During the Eighties, the members of Duran Duran were less a band than composers of the soundtrack for the postpunk era. They played the theme songs for their own James Bond fantasies, wrote the scores for coyly decadent videos and charted the decade as it realized the triumph of smug tastefulness over taste. In the interest of remaining plugged in, the D's sans Taylors Andy and Roger eschew some of their famed gloss on Liberty. New members Warren Cuccurullo and Sterling Campbell (on guitar and drums, respectively) help Duran... Read More
Duran sound a bit more like a musical group and a bit less like a design project.
Still, the libertines are aging beautifully the best songs on Liberty are unabashed paeans to sensualism, conveyed with swanky musical style and characteristically disconnected lyric images. The Durans go straight for the soul on the title number, which is part Durannie dance track and part funk throb, altogether a much more successful co-opting of street beats than Sting's "We'll Be Together," which it resembles. The weird first single, "Violence of Summer (Love's Taking Over)," could double as a white-trash Appalachian ballad if interpreted straight enough, and an inventive rhyming of jism and catechism in "Venice Drowning" pretty much sums up Duran's obsessions now as ever.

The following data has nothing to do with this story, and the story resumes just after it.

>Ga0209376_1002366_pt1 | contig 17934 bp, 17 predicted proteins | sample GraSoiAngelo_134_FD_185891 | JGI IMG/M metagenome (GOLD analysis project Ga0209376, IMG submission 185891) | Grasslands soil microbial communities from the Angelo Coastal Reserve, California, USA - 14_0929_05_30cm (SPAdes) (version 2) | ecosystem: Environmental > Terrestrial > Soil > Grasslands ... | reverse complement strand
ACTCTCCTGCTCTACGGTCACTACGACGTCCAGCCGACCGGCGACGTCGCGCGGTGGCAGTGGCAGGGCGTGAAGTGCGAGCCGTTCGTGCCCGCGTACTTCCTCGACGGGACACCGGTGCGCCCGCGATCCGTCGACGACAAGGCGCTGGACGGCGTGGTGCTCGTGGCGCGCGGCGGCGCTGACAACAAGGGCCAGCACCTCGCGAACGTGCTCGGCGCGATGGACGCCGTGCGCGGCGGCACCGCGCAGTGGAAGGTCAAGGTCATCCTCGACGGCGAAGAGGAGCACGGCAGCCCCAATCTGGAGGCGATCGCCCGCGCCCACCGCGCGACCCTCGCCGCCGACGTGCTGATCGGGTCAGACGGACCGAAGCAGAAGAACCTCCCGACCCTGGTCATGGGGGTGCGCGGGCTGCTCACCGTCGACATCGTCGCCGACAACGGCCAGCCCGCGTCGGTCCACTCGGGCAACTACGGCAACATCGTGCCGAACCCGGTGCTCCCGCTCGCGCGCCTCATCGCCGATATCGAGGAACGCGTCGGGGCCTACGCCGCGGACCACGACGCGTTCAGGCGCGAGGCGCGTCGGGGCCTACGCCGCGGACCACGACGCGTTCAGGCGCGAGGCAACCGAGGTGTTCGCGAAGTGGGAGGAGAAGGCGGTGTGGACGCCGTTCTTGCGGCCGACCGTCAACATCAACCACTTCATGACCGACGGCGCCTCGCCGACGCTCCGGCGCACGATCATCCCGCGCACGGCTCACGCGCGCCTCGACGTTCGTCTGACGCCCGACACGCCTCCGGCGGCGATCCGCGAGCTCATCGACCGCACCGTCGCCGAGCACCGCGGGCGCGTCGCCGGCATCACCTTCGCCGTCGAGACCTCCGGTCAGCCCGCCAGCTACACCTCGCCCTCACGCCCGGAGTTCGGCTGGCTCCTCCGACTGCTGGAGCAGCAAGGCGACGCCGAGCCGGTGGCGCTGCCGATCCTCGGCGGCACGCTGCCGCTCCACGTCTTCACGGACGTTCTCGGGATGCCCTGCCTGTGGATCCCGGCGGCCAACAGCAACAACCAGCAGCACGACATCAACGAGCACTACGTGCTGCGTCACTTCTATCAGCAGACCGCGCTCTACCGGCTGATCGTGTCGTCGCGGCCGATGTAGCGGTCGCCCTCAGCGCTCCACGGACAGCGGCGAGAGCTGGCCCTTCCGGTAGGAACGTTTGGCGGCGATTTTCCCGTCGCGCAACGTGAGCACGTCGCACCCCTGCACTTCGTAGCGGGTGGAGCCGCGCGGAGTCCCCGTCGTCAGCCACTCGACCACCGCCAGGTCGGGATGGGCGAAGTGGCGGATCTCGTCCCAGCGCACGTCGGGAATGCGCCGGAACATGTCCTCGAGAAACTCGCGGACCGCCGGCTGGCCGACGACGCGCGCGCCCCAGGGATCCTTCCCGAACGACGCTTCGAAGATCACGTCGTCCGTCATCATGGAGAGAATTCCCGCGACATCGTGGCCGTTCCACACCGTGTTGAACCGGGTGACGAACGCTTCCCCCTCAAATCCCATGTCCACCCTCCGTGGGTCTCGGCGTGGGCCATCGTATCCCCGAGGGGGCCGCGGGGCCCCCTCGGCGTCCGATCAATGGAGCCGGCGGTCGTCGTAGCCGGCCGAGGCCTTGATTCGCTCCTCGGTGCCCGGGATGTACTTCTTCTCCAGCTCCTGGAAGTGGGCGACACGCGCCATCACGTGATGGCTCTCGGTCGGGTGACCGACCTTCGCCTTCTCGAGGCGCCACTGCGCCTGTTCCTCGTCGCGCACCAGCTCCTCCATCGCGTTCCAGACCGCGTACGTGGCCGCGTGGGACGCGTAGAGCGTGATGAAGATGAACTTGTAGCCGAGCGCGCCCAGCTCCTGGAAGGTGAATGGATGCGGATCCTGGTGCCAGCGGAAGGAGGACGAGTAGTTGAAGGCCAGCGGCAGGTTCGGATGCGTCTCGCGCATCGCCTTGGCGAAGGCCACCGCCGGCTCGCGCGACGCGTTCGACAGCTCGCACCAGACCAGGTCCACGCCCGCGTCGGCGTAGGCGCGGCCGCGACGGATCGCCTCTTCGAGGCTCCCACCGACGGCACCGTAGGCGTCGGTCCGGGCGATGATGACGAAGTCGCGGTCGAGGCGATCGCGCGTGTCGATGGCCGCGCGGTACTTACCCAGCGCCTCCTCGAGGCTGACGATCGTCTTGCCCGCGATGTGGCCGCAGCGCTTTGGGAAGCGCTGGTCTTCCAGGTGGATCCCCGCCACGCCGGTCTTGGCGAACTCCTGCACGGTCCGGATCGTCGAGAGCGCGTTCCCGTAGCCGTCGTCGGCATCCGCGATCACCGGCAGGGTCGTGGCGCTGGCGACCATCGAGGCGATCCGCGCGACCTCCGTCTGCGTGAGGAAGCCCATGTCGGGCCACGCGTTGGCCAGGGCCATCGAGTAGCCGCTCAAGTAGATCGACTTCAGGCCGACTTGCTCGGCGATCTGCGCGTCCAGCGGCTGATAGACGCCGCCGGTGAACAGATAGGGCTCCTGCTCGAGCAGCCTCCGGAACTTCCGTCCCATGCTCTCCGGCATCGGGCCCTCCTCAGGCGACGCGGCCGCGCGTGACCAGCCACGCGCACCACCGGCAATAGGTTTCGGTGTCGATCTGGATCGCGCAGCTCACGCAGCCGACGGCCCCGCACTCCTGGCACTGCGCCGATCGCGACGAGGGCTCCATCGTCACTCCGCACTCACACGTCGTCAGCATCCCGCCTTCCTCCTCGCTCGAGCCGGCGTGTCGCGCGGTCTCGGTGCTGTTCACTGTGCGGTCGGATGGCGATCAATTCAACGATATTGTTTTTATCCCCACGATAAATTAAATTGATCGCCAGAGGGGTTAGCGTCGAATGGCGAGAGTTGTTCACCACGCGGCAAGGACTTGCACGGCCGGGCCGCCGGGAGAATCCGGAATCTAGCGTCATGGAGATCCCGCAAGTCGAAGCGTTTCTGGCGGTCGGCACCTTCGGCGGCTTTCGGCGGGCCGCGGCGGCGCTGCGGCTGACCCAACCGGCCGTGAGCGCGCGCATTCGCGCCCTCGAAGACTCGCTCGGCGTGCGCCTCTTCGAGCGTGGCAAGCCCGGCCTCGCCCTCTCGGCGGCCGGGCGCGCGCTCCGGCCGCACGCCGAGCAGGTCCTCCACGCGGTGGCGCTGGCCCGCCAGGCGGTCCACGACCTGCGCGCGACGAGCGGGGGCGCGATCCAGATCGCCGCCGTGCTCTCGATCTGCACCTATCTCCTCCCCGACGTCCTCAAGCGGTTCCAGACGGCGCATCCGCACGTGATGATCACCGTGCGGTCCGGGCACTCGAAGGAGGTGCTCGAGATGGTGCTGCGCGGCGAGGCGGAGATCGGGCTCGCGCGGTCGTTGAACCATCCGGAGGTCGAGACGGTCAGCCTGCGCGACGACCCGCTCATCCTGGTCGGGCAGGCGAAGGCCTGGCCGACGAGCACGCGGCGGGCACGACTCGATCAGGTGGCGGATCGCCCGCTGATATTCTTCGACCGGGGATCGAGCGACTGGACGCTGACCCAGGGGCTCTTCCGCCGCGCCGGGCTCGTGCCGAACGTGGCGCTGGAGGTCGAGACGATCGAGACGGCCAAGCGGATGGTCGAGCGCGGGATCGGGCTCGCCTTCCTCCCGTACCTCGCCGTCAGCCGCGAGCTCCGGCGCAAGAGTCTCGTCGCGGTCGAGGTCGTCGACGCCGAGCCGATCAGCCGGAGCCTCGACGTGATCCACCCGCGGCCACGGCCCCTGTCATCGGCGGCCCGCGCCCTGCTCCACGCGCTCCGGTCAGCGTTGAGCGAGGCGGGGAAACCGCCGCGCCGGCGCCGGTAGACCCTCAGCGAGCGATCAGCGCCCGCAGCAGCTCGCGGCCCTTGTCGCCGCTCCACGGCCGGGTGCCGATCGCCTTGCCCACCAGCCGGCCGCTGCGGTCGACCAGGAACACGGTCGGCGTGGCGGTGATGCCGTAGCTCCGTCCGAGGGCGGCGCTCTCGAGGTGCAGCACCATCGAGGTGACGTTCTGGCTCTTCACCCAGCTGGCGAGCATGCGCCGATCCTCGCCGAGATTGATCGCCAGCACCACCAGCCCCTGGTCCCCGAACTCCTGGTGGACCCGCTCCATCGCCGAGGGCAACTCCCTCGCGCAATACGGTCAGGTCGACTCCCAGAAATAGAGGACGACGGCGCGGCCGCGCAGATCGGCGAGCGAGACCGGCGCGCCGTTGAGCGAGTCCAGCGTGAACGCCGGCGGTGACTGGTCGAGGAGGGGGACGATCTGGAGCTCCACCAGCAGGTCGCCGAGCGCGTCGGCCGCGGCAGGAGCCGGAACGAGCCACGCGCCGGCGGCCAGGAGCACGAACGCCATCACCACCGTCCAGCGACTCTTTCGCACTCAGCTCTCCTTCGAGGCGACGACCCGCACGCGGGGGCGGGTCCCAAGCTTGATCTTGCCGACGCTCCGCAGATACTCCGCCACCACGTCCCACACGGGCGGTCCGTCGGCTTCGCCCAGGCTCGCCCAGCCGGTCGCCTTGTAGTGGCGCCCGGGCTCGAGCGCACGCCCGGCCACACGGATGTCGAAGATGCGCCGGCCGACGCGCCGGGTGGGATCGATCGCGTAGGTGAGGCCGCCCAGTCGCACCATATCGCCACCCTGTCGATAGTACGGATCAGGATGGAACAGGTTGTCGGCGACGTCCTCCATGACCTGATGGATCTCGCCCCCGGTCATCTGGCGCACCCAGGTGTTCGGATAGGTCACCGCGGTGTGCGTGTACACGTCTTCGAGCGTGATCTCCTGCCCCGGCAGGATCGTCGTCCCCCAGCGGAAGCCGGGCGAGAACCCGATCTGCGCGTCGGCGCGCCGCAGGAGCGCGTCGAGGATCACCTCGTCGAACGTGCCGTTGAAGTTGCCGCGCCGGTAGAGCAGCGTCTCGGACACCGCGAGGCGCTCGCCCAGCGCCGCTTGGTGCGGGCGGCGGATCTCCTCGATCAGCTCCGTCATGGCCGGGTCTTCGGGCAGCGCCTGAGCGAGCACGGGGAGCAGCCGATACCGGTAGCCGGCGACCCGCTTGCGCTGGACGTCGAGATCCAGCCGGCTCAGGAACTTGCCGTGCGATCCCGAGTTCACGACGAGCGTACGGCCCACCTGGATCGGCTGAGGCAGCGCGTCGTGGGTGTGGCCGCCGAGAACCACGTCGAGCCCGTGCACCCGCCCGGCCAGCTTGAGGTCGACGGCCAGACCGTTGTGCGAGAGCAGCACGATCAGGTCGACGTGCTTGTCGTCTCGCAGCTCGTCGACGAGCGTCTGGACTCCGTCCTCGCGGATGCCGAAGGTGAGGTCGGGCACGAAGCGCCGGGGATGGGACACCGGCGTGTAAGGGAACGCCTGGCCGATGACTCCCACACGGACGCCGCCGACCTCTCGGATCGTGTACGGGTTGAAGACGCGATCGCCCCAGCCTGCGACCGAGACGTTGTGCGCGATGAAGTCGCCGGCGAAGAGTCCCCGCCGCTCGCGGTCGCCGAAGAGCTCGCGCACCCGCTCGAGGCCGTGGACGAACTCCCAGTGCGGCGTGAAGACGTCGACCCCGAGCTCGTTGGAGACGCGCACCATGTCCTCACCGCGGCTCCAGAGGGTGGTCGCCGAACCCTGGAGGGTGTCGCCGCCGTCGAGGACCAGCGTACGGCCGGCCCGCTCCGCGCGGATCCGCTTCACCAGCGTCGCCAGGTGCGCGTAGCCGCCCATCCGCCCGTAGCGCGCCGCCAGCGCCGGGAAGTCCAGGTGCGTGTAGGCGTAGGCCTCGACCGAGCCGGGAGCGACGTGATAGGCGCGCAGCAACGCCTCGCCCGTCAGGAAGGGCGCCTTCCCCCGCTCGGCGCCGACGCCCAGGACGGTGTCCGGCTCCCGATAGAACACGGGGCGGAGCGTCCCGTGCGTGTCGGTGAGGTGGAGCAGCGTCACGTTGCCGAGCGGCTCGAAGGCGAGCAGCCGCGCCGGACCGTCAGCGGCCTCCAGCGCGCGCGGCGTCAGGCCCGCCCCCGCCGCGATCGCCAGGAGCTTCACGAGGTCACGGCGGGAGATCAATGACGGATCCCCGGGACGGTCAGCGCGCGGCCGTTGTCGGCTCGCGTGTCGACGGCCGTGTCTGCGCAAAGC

But the Nineties are, as we all know, the Aware Decade, and now that Simon Le Bon has handily accomplished such sublime Eighties activities as marrying a top model and falling off a yacht, here and there he drops his roué routine and finds himself worrying about headlines including, of all things, our increasingly violent, licentious society ("Hothead"). This from the man who brought you "Girls on Film" but fortunately, elsewhere on this album, Duran Duran proves that sensual excess is still a thriving concern. (RS 589)